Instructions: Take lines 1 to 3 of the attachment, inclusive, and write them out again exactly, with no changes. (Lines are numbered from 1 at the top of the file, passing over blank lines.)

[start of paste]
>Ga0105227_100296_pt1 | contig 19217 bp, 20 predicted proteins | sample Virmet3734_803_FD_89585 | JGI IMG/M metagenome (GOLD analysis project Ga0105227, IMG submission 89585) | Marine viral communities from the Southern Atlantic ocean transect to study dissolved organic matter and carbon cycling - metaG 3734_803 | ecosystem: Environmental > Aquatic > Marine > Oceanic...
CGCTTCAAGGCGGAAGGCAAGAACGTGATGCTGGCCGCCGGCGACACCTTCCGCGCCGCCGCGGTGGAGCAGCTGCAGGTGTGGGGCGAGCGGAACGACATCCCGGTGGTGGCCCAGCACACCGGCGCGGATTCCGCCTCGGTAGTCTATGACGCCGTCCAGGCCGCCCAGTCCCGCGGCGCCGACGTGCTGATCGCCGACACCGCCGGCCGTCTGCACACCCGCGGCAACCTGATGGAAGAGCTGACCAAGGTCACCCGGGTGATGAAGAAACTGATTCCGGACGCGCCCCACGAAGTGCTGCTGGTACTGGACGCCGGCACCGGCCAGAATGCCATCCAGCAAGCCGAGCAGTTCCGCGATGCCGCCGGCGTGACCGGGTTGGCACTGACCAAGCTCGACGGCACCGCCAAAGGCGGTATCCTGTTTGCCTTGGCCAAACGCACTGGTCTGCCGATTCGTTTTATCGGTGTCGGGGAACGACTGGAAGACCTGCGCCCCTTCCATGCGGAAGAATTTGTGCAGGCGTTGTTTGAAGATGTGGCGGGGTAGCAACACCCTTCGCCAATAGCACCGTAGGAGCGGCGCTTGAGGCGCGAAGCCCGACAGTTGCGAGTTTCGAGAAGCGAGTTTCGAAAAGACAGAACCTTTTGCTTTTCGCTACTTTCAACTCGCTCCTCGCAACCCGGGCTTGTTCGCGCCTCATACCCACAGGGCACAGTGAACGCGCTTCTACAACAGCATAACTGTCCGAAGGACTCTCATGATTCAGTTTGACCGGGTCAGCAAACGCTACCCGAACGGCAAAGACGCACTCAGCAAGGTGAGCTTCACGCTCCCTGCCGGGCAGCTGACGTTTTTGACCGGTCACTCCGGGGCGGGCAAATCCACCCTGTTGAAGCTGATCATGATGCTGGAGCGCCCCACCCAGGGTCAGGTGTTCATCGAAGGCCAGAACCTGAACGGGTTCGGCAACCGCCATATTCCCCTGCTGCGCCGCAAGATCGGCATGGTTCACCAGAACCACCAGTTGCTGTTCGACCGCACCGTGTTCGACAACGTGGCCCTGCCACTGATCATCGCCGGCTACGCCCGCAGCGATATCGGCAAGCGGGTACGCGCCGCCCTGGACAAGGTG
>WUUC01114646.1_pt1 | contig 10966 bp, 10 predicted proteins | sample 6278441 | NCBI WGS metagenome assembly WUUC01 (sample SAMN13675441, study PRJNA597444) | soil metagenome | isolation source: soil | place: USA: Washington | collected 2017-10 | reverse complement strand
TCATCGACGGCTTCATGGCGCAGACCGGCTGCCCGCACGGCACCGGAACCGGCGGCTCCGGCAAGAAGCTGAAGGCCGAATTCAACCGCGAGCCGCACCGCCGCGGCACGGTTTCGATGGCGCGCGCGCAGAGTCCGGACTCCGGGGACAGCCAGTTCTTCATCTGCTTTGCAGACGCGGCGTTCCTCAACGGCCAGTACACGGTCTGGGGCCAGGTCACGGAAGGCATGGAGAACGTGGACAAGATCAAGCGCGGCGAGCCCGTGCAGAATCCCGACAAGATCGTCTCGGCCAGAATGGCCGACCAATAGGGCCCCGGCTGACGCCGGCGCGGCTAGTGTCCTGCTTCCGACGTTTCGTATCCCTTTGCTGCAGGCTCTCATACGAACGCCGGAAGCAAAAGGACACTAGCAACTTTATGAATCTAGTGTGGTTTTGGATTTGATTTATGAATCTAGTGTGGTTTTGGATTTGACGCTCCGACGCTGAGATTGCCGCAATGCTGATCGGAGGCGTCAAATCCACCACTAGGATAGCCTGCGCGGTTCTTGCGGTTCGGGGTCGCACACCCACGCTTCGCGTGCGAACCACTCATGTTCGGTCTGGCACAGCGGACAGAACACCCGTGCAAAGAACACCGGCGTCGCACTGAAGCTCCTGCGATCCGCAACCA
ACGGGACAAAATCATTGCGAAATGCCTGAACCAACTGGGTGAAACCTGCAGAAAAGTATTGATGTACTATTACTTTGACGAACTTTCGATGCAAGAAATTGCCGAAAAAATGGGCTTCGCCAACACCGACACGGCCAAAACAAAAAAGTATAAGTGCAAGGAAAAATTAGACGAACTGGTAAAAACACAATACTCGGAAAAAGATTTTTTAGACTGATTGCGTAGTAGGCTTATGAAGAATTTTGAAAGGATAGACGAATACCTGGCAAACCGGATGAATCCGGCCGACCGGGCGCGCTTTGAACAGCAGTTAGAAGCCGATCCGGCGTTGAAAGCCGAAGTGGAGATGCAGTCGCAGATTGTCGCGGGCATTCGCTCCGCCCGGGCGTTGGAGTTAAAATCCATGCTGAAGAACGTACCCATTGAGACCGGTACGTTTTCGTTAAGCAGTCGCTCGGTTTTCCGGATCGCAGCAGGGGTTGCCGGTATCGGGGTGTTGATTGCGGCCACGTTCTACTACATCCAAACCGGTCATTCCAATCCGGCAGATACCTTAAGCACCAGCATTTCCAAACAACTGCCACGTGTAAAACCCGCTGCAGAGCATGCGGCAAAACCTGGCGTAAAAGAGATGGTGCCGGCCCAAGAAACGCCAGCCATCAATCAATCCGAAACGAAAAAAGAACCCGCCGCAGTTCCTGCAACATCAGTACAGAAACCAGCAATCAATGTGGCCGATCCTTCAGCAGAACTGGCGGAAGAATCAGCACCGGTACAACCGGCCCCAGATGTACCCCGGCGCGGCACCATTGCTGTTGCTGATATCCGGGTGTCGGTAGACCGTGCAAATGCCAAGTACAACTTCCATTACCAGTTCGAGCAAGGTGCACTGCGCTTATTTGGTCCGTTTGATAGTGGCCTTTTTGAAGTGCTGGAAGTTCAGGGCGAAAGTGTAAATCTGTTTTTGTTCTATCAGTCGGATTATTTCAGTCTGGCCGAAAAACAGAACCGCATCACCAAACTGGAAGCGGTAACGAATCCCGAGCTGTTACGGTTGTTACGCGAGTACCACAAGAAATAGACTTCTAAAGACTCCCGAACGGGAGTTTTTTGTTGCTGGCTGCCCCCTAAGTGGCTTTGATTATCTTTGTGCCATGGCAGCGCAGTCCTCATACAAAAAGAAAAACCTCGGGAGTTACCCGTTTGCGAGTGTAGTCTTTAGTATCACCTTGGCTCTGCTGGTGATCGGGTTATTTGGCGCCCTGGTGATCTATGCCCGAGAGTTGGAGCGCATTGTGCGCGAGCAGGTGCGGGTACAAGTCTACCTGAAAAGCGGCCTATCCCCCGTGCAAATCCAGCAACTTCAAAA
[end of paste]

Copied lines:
>Ga0105227_100296_pt1 | contig 19217 bp, 20 predicted proteins | sample Virmet3734_803_FD_89585 | JGI IMG/M metagenome (GOLD analysis project Ga0105227, IMG submission 89585) | Marine viral communities from the Southern Atlantic ocean transect to study dissolved organic matter and carbon cycling - metaG 3734_803 | ecosystem: Environmental > Aquatic > Marine > Oceanic...
CGCTTCAAGGCGGAAGGCAAGAACGTGATGCTGGCCGCCGGCGACACCTTCCGCGCCGCCGCGGTGGAGCAGCTGCAGGTGTGGGGCGAGCGGAACGACATCCCGGTGGTGGCCCAGCACACCGGCGCGGATTCCGCCTCGGTAGTCTATGACGCCGTCCAGGCCGCCCAGTCCCGCGGCGCCGACGTGCTGATCGCCGACACCGCCGGCCGTCTGCACACCCGCGGCAACCTGATGGAAGAGCTGACCAAGGTCACCCGGGTGATGAAGAAACTGATTCCGGACGCGCCCCACGAAGTGCTGCTGGTACTGGACGCCGGCACCGGCCAGAATGCCATCCAGCAAGCCGAGCAGTTCCGCGATGCCGCCGGCGTGACCGGGTTGGCACTGACCAAGCTCGACGGCACCGCCAAAGGCGGTATCCTGTTTGCCTTGGCCAAACGCACTGGTCTGCCGATTCGTTTTATCGGTGTCGGGGAACGACTGGAAGACCTGCGCCCCTTCCATGCGGAAGAATTTGTGCAGGCGTTGTTTGAAGATGTGGCGGGGTAGCAACACCCTTCGCCAATAGCACCGTAGGAGCGGCGCTTGAGGCGCGAAGCCCGACAGTTGCGAGTTTCGAGAAGCGAGTTTCGAAAAGACAGAACCTTTTGCTTTTCGCTACTTTCAACTCGCTCCTCGCAACCCGGGCTTGTTCGCGCCTCATACCCACAGGGCACAGTGAACGCGCTTCTACAACAGCATAACTGTCCGAAGGACTCTCATGATTCAGTTTGACCGGGTCAGCAAACGCTACCCGAACGGCAAAGACGCACTCAGCAAGGTGAGCTTCACGCTCCCTGCCGGGCAGCTGACGTTTTTGACCGGTCACTCCGGGGCGGGCAAATCCACCCTGTTGAAGCTGATCATGATGCTGGAGCGCCCCACCCAGGGTCAGGTGTTCATCGAAGGCCAGAACCTGAACGGGTTCGGCAACCGCCATATTCCCCTGCTGCGCCGCAAGATCGGCATGGTTCACCAGAACCACCAGTTGCTGTTCGACCGCACCGTGTTCGACAACGTGGCCCTGCCACTGATCATCGCCGGCTACGCCCGCAGCGATATCGGCAAGCGGGTACGCGCCGCCCTGGACAAGGTG
>WUUC01114646.1_pt1 | contig 10966 bp, 10 predicted proteins | sample 6278441 | NCBI WGS metagenome assembly WUUC01 (sample SAMN13675441, study PRJNA597444) | soil metagenome | isolation source: soil | place: USA: Washington | collected 2017-10 | reverse complement strand